I grew up in the 80s and 90s, but my media education was heavy on the 50s and 60s. Sure, we managed to get a little contemporary Magnum P.I. and Family Ties in here and there, but I was just as familiar with Cary Grant’s high-waisted pants as I was with Tom Selleck’s high-thighed shorts. Many idyllic summer days were filled with episodes of Flipper and The Rockford Files. Saturday nights were spent watching movies that were heavy on Audrey Hepburn and light on the Kim Basinger.
Unfortunately, there was a one hour/day TV limit during summers in the Bell (Himmler) home, and our mom was pretty diligent in enforcing this rule. This rule still applied when my mom went to Ogden every Wednesday to be with my sick grandma, and we didn’t technically break it by watching more than an hour of TV on those days. We just sort of hung out in the family room with the TV on all day. Like playing with an old, talkative friend, which we were allowed to do. No harm in that.
Now, we all know that as an adult it’s considered hip in some circles to subtly make it known that you like old movies—even better if you call them “films”. It’s like saying you “dig” Russian literature. But when you’re a kid, telling your friends that you can’t go see Total Recall because your dad rented Roman Holiday for you to watch with your parents and little sister is a real conversation stopper. Admissions like these invite an endless stream of great jokes about your family being Amish, pioneers, Amish pioneers, or the Von Trapps (actually, your friends didn’t know the Von Trapps by name, but referred to them as the “gay family in that singing movie”). Cool kids weren’t into any movie that was black and white, had subtitles, or didn’t have a character whose visage could be seen on a Burger King soda cup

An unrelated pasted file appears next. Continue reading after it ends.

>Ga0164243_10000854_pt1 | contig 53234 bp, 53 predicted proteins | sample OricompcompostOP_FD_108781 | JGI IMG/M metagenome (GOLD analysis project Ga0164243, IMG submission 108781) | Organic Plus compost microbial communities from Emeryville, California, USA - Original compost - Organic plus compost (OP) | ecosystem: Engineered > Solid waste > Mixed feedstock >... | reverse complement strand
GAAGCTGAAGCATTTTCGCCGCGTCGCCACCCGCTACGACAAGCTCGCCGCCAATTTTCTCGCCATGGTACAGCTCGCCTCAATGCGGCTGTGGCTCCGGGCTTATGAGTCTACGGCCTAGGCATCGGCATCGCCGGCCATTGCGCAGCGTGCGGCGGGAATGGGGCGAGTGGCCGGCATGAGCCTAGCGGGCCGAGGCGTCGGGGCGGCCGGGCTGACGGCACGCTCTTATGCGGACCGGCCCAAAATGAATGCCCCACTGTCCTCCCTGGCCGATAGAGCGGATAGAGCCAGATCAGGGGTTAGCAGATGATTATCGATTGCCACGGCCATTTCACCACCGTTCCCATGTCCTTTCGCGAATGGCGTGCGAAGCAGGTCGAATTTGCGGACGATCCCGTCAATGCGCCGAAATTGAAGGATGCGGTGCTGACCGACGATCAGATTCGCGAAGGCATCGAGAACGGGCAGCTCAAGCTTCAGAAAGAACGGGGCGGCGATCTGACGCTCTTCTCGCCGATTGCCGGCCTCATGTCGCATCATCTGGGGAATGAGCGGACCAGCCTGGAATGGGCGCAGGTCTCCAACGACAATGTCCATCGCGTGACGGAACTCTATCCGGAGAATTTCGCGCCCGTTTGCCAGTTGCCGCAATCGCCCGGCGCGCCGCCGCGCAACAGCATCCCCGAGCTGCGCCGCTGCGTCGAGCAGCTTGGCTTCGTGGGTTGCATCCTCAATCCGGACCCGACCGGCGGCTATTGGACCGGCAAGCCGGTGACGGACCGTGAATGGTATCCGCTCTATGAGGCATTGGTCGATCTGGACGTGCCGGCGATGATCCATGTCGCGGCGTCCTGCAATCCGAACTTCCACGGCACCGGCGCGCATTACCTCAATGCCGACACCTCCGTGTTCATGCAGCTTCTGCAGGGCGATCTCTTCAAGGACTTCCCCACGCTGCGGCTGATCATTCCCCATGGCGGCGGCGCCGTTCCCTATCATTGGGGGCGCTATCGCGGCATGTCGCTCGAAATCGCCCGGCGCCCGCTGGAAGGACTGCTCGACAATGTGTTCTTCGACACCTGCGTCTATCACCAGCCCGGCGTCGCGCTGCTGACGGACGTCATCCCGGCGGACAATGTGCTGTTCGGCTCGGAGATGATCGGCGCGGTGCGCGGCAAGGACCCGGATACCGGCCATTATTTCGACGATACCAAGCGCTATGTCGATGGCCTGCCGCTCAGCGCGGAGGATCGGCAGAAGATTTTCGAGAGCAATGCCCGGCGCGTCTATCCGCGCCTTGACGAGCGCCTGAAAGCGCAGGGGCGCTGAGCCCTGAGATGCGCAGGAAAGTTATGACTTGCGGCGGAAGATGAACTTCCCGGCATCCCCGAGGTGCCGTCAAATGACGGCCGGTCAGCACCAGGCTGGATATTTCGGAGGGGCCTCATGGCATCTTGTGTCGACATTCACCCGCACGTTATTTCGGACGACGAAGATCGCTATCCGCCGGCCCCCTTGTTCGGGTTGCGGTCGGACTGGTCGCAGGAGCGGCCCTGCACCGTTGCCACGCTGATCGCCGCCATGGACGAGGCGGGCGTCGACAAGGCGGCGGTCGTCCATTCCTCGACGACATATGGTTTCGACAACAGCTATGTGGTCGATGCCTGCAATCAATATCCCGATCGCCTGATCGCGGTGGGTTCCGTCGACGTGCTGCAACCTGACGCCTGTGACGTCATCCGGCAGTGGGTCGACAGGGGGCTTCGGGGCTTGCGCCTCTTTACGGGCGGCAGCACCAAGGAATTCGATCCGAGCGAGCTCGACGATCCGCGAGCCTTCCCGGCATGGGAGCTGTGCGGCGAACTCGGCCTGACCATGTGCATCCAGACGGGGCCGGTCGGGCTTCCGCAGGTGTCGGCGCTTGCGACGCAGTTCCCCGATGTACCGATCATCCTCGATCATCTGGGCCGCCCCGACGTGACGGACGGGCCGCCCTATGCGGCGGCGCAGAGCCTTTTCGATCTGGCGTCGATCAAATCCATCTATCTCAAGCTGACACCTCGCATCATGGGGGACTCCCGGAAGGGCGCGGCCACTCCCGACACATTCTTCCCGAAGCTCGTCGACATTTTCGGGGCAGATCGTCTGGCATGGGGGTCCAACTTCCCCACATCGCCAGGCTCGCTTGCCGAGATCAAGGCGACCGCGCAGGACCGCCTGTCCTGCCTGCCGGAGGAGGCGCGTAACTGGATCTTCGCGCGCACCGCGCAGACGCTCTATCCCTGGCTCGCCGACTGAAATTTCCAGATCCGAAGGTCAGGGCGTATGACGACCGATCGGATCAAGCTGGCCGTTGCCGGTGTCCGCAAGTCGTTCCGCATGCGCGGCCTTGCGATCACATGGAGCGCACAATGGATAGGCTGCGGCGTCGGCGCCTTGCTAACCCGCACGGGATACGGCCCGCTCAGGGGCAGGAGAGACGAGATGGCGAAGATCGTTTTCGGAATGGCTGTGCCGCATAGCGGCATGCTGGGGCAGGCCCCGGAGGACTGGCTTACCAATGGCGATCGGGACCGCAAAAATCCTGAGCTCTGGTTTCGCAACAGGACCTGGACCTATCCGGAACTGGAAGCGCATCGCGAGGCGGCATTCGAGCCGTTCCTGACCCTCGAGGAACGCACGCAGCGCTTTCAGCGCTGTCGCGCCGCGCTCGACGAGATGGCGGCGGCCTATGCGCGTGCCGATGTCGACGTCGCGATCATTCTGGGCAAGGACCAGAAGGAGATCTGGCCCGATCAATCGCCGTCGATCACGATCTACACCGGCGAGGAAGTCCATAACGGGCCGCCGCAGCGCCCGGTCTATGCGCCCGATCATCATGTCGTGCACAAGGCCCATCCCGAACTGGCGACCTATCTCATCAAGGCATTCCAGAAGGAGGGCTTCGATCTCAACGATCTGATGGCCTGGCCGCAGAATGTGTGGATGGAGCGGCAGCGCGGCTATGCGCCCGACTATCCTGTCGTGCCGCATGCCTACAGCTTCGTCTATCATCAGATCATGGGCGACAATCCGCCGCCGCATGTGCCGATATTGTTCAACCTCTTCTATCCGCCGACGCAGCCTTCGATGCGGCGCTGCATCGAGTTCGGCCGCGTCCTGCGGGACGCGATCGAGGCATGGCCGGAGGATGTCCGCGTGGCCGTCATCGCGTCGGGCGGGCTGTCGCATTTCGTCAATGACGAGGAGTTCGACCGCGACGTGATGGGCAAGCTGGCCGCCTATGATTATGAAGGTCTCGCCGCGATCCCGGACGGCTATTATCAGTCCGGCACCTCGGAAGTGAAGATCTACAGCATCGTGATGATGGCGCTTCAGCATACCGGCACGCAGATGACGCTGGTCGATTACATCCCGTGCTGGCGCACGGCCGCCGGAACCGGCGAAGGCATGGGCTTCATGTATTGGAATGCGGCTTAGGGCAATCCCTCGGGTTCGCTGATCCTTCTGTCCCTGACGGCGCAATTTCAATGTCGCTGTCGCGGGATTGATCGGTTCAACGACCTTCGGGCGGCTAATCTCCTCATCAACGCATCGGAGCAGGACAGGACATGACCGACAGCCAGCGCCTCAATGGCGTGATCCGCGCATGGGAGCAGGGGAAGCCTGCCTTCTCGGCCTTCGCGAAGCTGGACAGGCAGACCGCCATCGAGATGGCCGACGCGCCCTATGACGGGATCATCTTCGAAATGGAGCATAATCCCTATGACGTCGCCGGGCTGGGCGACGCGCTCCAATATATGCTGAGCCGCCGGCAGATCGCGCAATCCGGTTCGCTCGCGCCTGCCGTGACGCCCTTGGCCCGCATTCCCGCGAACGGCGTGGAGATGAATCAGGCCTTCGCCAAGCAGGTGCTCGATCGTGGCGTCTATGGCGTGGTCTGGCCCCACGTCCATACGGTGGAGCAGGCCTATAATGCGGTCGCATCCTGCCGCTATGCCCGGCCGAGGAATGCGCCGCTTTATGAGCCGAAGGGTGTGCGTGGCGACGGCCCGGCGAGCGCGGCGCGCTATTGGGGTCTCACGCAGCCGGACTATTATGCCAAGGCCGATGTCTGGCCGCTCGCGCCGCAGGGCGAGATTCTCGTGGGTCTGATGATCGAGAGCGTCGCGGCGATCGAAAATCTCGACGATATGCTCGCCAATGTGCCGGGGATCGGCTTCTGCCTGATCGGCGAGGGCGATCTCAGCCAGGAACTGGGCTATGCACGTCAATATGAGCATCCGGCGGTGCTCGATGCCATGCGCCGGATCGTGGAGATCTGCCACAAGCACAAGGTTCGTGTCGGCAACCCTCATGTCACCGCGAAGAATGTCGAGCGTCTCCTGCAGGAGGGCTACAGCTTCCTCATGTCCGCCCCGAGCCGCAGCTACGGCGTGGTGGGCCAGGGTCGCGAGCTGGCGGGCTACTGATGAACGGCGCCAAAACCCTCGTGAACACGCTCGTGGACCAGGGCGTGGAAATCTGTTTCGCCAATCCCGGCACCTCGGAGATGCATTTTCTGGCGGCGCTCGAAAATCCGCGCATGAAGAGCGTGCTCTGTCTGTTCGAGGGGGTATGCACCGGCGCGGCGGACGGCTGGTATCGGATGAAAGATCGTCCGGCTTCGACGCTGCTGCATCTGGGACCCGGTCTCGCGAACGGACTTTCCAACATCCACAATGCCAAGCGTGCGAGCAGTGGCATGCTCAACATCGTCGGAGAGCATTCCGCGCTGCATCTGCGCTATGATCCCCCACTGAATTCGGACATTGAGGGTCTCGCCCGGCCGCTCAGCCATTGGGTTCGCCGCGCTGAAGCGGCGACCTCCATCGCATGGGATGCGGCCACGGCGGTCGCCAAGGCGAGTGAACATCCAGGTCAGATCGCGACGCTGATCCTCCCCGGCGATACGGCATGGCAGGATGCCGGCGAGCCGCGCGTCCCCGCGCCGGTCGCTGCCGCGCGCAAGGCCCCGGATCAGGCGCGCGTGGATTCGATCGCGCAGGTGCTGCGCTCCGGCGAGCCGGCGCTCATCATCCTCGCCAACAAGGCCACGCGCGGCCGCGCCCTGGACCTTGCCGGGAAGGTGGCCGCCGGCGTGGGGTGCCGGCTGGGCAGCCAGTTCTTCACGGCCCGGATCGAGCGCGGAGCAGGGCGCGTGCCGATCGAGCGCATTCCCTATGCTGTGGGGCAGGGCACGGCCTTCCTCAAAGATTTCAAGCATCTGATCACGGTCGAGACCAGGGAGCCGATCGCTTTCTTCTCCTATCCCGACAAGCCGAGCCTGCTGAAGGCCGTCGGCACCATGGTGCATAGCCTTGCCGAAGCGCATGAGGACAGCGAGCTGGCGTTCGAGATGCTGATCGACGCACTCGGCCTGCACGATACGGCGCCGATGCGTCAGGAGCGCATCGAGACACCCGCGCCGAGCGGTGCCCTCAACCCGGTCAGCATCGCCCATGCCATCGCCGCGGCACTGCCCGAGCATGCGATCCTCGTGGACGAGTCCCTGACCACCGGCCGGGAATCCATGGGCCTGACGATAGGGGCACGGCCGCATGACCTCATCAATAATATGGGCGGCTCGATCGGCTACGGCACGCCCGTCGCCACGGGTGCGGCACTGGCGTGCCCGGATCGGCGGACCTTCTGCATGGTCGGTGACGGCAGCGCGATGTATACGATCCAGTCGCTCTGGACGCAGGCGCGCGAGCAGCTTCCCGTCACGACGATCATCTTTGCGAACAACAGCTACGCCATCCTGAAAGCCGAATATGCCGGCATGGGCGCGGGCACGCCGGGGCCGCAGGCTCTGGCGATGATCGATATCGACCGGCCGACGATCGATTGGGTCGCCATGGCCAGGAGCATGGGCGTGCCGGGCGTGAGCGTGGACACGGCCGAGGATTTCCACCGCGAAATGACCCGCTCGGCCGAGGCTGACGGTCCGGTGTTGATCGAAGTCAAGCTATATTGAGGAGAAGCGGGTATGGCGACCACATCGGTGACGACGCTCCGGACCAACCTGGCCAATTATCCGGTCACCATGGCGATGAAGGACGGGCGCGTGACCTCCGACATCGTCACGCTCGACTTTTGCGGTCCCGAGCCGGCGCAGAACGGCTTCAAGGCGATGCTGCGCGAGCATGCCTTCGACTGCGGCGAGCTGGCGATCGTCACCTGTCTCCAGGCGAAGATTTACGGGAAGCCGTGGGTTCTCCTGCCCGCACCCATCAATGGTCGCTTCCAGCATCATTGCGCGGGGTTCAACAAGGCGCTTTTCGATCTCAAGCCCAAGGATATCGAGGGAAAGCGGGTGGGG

I expected this would change for me when I got married, but when I told my wife I liked old movies and TV, she asked, “Like from the 80s?” Then when she told her younger brother that I like old movies—in the same tone you would tell a person that another person collects Japanese Star Trek stamps—he queried, “Like Bladerunner?” And you know what? I have to admit that there were times when even my faith was shaken. Upon first glance, The Elephant Man just didn’t seem to have the sex appeal of Ferris Bueller’s Day Off. And any additional glances yielded the same conclusion. Forgive me, Mother.
But now that we’re all older, I can talk about how much I still love these old flicks. I love the storied old actors, I love the over-the-top-romantic orchestra music, and I love the strange, highly unnatural kissing. That kind of kissing would break the necks of these soft womenfolk we have today. You need to understand, this older generation of women were from the farm and coal mines, and they were built to survive those collide-and-hold kissing scenes, and recover fairly quickly afterward. Granted, their underthings were also made of protective whalebone and pig-iron, but the point is, they held up under it all.
A lot has changed in the last fifty years of cinema. These days actors don’t do those weird, long, dramatic pauses (watch To Catch a Thief or Streetcar Named Desire). And actresses don’t whisper everything they say (see any Grace Kelly or Marylin Monroe movie). Nor do they always look as if they are on the verge of dying or melting out of fragility and the intense admiration they feel for their man (although we could use a bit more of that around this house).
So, yes, much is different. But much is the same. You might say Pitt is the new Redford, Johansson the new West, Buscemi the new Elam, and Cage the new Knotts.
So here’s to the good old days. Here’s to the time when men were men and women knew it.